Species Orchid Society of

Western Australia (Inc

 

 

Reflections on Orchid Nomenclature

by Ken Jones


Knowing my penchant for unusual orchids, Tony sent me the following post from a Mr Geoff Hands (a UK orchid grower).

Re-reading this post caused me to reflect on orchid nomenclature, including those where the epithet can be used to describe the species' resemblance to another plant (including orchids). I thought it might be interesting to do a little research to see what I could find. I found that there are many interesting examples and thought that it might be fun to write some of them up. It would be fair to say that the most frequent examples are found in less common, but more diverse genera such as Pleurothallidinae.

Under the heading Phymatidium tillandsioides, Barb.Rodr (1881) Geoff's post said "just as a change from talking about bee orchids, I would like to share this plant with you. I count 18 spikes, and guess 60 or so flowers. They need a hand lens to see them ( almost) but using my macro lens with the camera on a tripod, so as to use f45 and an exposure of 4 seconds produced these results.

The orchid species encyclopaedia has it under the name Phymatidium falcifolium and an interesting picture - which fails to show the long spur or the fringed lip, or at least not very well."

 

His flowering plant is in a 2" pot, so it is very much a miniature.

As you an see, this species looks very much like a Tillandsia (air plant) - clearly the reason that it was named. However, as Geoff Hands observed, this name has been found to be synonymous with Phymatidium falcifolium (a botanical species that I imported some years ago, but no longer have).

 

 

 

 

Staying with the epithet of Tillandsia-like, Elleanthus tillandsioides Barringer (1985) from Costa Rica is another botanical specimen that resembles a Tillandsia and has been named accordingly. Unfortunately, I was not able to find a photo of this species.

 

 

 

Searching a little further, another orchid named after a genus that its flower resembles is flower is Bulbophyllum masdevalliaceum Kraenzl. (1902) from New Guinea and Queensland. As the next photo shows, this species has a flower that is very similar to many of the Masdevallia genus.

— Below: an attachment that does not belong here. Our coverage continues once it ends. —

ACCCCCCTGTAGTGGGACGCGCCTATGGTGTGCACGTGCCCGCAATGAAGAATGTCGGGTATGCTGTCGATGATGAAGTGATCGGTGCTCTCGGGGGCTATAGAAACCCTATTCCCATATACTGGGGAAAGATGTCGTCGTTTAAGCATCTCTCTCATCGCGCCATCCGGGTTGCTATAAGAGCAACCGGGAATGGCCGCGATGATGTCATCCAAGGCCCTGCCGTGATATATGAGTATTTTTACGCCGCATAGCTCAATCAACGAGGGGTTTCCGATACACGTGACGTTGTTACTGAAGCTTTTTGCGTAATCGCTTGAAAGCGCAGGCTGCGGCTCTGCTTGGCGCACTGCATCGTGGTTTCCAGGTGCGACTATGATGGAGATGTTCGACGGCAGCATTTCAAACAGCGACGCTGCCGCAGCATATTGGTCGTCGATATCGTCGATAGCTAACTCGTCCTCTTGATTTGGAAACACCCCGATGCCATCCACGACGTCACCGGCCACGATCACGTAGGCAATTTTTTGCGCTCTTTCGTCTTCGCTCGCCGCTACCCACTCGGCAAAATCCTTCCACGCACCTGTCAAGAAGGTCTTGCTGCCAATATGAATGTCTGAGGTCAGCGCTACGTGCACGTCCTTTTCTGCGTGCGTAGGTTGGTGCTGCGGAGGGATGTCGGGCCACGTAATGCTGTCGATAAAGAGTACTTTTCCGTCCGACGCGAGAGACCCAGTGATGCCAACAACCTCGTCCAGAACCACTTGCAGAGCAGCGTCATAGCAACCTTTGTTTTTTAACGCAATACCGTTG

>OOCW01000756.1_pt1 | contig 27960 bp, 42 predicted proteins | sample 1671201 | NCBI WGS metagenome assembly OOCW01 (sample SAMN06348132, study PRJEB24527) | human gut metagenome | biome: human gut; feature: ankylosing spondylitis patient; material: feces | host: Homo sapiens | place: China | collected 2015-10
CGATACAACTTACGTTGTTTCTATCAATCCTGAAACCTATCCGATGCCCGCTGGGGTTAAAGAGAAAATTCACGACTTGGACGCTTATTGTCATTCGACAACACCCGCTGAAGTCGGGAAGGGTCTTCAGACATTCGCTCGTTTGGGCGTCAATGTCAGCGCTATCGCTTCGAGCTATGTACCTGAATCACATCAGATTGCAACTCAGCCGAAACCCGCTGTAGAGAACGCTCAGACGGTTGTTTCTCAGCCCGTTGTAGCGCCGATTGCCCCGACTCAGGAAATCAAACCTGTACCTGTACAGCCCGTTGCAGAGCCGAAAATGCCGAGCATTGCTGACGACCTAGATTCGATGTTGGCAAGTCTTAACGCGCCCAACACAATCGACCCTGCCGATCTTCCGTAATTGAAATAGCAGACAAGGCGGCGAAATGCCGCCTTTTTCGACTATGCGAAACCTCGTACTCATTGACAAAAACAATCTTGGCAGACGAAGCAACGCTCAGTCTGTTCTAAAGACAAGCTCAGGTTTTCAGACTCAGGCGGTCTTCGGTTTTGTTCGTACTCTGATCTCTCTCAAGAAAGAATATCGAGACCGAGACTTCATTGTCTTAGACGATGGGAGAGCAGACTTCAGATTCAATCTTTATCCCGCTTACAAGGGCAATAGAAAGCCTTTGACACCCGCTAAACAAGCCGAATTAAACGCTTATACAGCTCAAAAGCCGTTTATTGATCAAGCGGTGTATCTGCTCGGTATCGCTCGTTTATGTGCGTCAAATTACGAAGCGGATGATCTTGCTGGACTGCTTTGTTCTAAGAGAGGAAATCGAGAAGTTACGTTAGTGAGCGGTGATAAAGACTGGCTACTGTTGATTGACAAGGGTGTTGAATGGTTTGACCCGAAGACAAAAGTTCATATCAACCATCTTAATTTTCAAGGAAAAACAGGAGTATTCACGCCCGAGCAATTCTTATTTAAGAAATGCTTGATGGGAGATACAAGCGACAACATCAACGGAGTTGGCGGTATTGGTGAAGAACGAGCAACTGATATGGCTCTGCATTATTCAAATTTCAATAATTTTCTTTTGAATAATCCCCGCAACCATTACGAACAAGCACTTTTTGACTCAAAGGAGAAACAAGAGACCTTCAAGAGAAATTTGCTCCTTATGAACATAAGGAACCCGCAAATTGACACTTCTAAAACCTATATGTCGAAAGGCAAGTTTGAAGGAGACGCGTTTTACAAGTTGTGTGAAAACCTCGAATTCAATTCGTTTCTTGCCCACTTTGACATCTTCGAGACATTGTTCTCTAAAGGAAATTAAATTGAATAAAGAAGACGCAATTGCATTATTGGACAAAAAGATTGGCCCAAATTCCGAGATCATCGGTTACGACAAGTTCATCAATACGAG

Pholidota is an Asian genus of about 40 species, most of them with two-ranked, closely-spaced arching flower racemes. Coelogyne pholidotoides JJ Sim(1903) is a species where the epithet was chosen due to its resemblance to the genus Pholidota. This somewhat insignificant species is found in Borneo and has a short creeping rhizome, and a two-ranked flower raceme (when in bud), much like plants in the genus Pholidota.

 

 

 

 

 

 


The sub-tribe Pleurothallidinae is one where several examples can be found. The genus Restrepia is South American and its diminutive flowers have an exaggerated labellum with thin, occasionally wire-like petals and sepals. Pleurothallis restrepioides Lindl.(1836), the Restrepia-like Pleurothallis is a small species from Colombia, Ecuador and Peru in wet montane forests . As the photo shows, this species looks much like plants in the genus Restrepia.


Another species in the Pleurothallidinae subtribe is Brachionidium restrepioides (Hoehne) Pabst, (1975). I was also unable to find a photo of this botanical from Brazil, but note that it is has been described as the Restrepia-like Brachionidium

These nomenclature oddities don't end there however. While my research indicates that some of the epithets based on the genus of another flowering plant have subsequently been ruled invalid, they are nevertheless interesting.

 


Angraceum chilochistae (now correctly described as Microcoelia exilis) Lindl. (1830) from Natal South Africa, Swaziland, Madagascar, Zimbabwe, Tanzania and Zambia was initially given this epithet because it resembled the leafless Chilochista from Asia. This curious species is found on trees in riverine forests and coastal forests, often in the smallest branches almost hanging free at elevations around 500 to 2000 m.

 

 

 

 

 

 

 

 

 

Closer to home again, Liparis coelogynoides Meull (1860) is the smallest of the Australian Liparis species. It was originally described as Sturmia coelogynoides, or the Coelogyne-like Sturmia, but more correctly it is Liparis coelogynoides. This botanically interesting orchid is found in New South Wales and South East Queensland. As can be seen from the above in-situ photo, it closely resembles the vegetative habit of Coelogyne species.

 

 

 


For my final example, I found Dendrobium bulbophylloides Schltr (1912). Found in New Guinea, this species was named for its vegetative and floral resemblance to plants in the genus Bulbophyllum.


I also found Pleurothallis bulbophylloides, Dendrochilum bulbophylloides, Eria bulbophylloides, and Polystachya bulbophylloides (although the latter is an invalid name)

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